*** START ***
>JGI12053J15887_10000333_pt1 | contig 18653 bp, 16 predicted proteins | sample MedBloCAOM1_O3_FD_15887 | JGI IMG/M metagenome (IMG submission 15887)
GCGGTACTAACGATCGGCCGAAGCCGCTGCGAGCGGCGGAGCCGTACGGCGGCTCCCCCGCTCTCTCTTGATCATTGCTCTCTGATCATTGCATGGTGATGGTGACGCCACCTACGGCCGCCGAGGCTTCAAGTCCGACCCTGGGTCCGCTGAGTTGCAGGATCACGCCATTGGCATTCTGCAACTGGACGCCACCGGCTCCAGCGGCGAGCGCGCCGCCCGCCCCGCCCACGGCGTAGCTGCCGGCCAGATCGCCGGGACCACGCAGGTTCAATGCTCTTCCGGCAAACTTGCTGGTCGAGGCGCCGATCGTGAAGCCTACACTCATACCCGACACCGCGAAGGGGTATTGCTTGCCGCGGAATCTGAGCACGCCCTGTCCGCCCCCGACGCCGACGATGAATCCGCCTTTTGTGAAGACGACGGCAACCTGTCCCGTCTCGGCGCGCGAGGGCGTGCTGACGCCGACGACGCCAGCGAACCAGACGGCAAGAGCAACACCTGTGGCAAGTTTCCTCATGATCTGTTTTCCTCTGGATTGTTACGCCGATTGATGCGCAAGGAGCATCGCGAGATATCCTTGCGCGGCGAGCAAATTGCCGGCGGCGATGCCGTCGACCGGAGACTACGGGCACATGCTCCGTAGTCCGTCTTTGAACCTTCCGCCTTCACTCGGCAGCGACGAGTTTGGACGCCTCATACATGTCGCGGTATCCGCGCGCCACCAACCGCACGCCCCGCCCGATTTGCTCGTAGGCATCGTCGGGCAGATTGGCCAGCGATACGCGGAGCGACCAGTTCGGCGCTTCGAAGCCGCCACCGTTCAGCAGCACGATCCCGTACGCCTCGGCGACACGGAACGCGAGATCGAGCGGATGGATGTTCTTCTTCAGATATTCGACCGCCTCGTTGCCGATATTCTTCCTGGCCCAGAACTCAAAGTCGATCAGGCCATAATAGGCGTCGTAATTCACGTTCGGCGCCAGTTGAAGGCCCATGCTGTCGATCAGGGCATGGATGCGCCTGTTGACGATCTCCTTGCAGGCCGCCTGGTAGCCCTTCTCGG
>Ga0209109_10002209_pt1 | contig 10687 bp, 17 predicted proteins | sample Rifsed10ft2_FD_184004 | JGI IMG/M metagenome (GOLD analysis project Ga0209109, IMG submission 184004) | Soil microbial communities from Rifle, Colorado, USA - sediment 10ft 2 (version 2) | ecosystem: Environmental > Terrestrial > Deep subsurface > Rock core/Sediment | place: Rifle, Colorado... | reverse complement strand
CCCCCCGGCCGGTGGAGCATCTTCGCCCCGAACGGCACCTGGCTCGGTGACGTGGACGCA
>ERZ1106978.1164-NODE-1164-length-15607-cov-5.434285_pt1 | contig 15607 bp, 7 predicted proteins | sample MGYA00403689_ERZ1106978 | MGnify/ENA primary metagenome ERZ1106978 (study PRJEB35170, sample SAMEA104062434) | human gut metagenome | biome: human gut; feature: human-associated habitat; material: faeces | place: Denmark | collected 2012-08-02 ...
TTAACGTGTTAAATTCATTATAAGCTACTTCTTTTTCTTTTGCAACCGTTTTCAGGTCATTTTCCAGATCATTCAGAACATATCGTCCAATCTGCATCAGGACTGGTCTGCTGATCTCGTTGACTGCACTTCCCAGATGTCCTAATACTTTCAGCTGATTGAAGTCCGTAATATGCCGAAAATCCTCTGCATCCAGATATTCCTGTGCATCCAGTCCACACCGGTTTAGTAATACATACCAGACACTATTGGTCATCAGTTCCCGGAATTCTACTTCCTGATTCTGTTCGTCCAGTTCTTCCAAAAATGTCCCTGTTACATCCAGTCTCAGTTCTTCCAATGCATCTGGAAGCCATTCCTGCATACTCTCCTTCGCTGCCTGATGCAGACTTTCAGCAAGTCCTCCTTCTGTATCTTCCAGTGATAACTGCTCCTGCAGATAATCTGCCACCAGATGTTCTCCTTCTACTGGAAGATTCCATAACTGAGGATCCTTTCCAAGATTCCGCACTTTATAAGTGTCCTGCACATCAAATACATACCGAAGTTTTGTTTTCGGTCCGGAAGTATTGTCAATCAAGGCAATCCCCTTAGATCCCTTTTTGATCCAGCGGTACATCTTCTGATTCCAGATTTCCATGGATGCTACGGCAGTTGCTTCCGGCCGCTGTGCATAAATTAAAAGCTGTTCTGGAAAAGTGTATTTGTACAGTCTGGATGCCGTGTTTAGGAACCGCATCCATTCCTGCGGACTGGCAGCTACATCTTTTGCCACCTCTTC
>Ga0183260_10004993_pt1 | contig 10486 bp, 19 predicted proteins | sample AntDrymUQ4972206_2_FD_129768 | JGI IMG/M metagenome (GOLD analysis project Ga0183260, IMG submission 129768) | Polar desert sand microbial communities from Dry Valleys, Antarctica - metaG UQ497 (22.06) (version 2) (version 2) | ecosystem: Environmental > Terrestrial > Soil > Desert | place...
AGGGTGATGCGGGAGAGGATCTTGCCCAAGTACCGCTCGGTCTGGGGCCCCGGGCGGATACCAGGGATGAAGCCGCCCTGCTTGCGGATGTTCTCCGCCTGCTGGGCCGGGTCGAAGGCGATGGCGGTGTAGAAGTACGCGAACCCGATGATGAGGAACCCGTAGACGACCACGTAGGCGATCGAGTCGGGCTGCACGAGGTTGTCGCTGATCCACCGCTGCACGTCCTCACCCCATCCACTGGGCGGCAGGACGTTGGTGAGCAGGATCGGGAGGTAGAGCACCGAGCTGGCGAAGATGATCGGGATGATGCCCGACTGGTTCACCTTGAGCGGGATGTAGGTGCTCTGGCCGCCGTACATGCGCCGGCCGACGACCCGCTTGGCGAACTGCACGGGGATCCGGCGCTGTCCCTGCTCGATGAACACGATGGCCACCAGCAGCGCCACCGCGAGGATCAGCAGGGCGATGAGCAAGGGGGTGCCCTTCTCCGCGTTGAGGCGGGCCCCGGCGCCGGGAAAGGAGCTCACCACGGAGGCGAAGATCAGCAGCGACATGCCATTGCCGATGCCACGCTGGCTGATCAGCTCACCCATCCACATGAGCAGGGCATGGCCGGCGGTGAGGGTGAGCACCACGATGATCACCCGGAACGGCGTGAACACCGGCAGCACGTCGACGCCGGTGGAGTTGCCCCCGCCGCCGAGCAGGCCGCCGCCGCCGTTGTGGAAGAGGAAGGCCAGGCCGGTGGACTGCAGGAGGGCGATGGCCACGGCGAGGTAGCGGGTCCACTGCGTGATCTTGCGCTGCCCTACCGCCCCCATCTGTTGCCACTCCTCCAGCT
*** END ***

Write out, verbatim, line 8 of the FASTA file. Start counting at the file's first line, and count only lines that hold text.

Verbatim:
AGGGTGATGCGGGAGAGGATCTTGCCCAAGTACCGCTCGGTCTGGGGCCCCGGGCGGATACCAGGGATGAAGCCGCCCTGCTTGCGGATGTTCTCCGCCTGCTGGGCCGGGTCGAAGGCGATGGCGGTGTAGAAGTACGCGAACCCGATGATGAGGAACCCGTAGACGACCACGTAGGCGATCGAGTCGGGCTGCACGAGGTTGTCGCTGATCCACCGCTGCACGTCCTCACCCCATCCACTGGGCGGCAGGACGTTGGTGAGCAGGATCGGGAGGTAGAGCACCGAGCTGGCGAAGATGATCGGGATGATGCCCGACTGGTTCACCTTGAGCGGGATGTAGGTGCTCTGGCCGCCGTACATGCGCCGGCCGACGACCCGCTTGGCGAACTGCACGGGGATCCGGCGCTGTCCCTGCTCGATGAACACGATGGCCACCAGCAGCGCCACCGCGAGGATCAGCAGGGCGATGAGCAAGGGGGTGCCCTTCTCCGCGTTGAGGCGGGCCCCGGCGCCGGGAAAGGAGCTCACCACGGAGGCGAAGATCAGCAGCGACATGCCATTGCCGATGCCACGCTGGCTGATCAGCTCACCCATCCACATGAGCAGGGCATGGCCGGCGGTGAGGGTGAGCACCACGATGATCACCCGGAACGGCGTGAACACCGGCAGCACGTCGACGCCGGTGGAGTTGCCCCCGCCGCCGAGCAGGCCGCCGCCGCCGTTGTGGAAGAGGAAGGCCAGGCCGGTGGACTGCAGGAGGGCGATGGCCACGGCGAGGTAGCGGGTCCACTGCGTGATCTTGCGCTGCCCTACCGCCCCCATCTGTTGCCACTCCTCCAGCT